How to boost your home Wi-Fi

Find out how to improve your Wi-Fi signal

Wi-Fi is an essential tool for connecting your devices to the web at home and at work. A poor Wi-Fi signal is a common problem that can hinder you from getting a smooth internet connection, causing your browser to stutter, drop downloads midway and generally perform badly.

Fortunately, there are a number of solutions to boost your Wi-Fi connection. We’ve collected some of the best methods below.

If you’ve got a particularly large property, or one with especially thick walls, you might be best off investing in a mesh Wi-Fi network. A fairly recent technological development, mesh Wi-Fi uses multiple interconnected nodes to create one large, seamless network, with the idea being that your device automatically connects to the nearest node as you move around.

Mesh Wi-Fi equipment is generally more expensive than traditional routers, but consumer-grade mesh Wi-Fi products like Google WiFi and the Linksys Velop mean you no longer need an advanced engineering degree to set it up.

Change your wireless channel

Wireless routers send out their signals on a number of overlapping channels. There’s a good chance that other wireless routers in your areas – from neighbours or nearby cafes and businesses – may be running on the same channel(s) as your own. The two main bands for carrying Wi-Fi today are 2.4 GHz and 5 GHz. You want you route to be one channel which is as clear of traffic as possible. You can use free software and apps such as WiresharkWi-Fi Analyzer or Wifi Sonar to scan for suitable channels your area. You’ll find a short FAQ on the how to use the Wi-Fi Analyzer here.

Eliminate interference from other appliances

Most wireless routers operate on the 2.4GHz band, but they’re not the only devices that use that frequency. Microwaves, garage door openers, Bluetooth peripherals and a whole host of other appliances also use it to communicate, which can lead to significant amounts of congestion and interference. Moving these products further away from your router, or replacing them with devices that operate on a different band, can help reduce interference and speed up your connection.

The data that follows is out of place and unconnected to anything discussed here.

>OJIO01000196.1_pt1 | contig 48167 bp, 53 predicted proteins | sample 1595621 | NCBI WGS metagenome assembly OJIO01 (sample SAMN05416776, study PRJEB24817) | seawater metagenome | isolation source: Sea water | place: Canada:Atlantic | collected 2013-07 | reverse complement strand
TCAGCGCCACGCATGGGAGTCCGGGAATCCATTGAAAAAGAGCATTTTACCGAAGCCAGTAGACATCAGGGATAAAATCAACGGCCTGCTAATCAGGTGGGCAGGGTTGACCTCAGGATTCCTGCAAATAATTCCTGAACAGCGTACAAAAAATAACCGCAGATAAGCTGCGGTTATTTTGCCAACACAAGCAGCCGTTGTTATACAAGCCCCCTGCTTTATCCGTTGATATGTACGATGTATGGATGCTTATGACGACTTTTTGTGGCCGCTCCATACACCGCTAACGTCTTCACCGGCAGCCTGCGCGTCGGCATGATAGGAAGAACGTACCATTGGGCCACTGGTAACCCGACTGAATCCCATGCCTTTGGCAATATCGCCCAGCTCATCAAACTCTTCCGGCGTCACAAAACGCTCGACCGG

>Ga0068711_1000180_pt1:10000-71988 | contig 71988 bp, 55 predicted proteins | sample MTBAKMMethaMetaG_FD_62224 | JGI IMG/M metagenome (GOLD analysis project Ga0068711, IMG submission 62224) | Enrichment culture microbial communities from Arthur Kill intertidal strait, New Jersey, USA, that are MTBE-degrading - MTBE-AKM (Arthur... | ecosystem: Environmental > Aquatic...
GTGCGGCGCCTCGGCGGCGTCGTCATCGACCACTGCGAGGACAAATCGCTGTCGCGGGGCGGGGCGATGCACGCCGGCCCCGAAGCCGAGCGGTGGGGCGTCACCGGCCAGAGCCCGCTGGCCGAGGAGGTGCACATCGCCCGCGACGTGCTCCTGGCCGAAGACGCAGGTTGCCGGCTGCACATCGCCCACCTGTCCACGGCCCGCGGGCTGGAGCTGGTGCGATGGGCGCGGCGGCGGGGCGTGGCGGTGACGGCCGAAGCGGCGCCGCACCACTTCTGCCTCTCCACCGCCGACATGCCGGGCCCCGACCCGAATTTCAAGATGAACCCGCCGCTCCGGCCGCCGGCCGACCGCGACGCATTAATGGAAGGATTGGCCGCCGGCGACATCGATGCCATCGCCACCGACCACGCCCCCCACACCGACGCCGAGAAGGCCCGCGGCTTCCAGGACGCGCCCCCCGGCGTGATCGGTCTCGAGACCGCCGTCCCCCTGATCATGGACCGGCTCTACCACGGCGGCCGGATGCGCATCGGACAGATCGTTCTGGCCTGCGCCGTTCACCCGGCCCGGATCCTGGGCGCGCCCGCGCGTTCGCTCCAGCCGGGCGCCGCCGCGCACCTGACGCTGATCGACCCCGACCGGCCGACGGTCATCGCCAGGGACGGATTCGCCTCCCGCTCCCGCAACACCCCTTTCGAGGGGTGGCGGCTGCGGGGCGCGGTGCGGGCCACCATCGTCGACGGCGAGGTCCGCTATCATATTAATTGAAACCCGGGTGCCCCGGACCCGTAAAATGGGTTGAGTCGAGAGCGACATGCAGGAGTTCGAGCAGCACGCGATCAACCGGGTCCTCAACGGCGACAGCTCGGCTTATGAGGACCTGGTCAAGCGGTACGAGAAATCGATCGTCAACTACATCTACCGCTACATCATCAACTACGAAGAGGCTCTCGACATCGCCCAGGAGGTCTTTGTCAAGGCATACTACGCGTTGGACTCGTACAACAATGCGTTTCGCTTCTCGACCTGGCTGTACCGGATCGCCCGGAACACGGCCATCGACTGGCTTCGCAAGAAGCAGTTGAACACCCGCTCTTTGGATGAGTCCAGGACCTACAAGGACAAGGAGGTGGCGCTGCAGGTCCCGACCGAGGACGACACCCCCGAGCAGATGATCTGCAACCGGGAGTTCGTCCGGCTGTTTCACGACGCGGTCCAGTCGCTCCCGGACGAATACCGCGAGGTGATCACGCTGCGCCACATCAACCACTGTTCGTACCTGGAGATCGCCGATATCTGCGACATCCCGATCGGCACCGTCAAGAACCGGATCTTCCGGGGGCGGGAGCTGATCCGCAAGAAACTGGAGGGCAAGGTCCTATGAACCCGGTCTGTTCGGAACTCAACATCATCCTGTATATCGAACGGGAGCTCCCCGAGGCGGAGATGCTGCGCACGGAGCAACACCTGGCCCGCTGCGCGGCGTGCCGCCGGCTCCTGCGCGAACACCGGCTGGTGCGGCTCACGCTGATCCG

Upgrade your devices

All the top-end networking hardware in the world isn’t going to make much of a difference if your laptop or phone can’t take advantage of it. The wireless antenna technology used in older devices means that they may not be able to get more than a certain speed, even if your wireless connection is capable of going faster. If your router is relatively capable but your laptop is ancient, it’s likely that that’s the biggest bottleneck.

Try a Wi-Fi booster

If you need your Wi-Fi signal to stretch just that little bit farther, it may be worth investing in a Wi-Fi repeater. Repeaters, also known as range extenders, take the signal from your existing router and re-broadcast it over a wider area. They can be picked up reasonably cheaply, but there are a few drawbacks: first, the repeater operates on a different network to your original router, so you won’t get a single, seamless network. Secondly, your connection speed will halve as it passes through each range extender.

Find the perfect position for your router

The physical location of your router is one of the most important things to bear in mind when it comes to wireless performance. You’ll need to ensure that your Wi-Fi router isn’t obscured by furniture or other appliances, and is as close as possible to the center of the property. It’s also worth remembering that connection speed decays significantly the further your device is from the router.

Hack your router

Another method to boost your signal is to manually make your router transmit more strongly. Domestic routers generally come with a transmission power of 70mW, and though you can sometimes turn this down, you can’t ordinary turn it up. Not without hacking your router, that is. BY replacing your router’s built-in firmware with the free, open-source DD-WRT. This software unlocks a host of additional security and transmission settings that aren’t offered by manufacturers, including the ability to crank up your signal strength to 250mW.

Upgrade your Wi-Fi router

If you’ve exhausted all other options, it may be time to bite the bullet and upgrade your networking hardware itself. If you’ve got an ageing router that can’t take advantages of new technologies and faster connection speeds, it could be holding your Wi-Fi back.

This is especially true if you’re still using the default router supplied by your ISP. Newer models are slightly more capable, but older versions are likely to hamper your internet experience significantly.

Source: itpro

Written by: Admin - 06 August 2017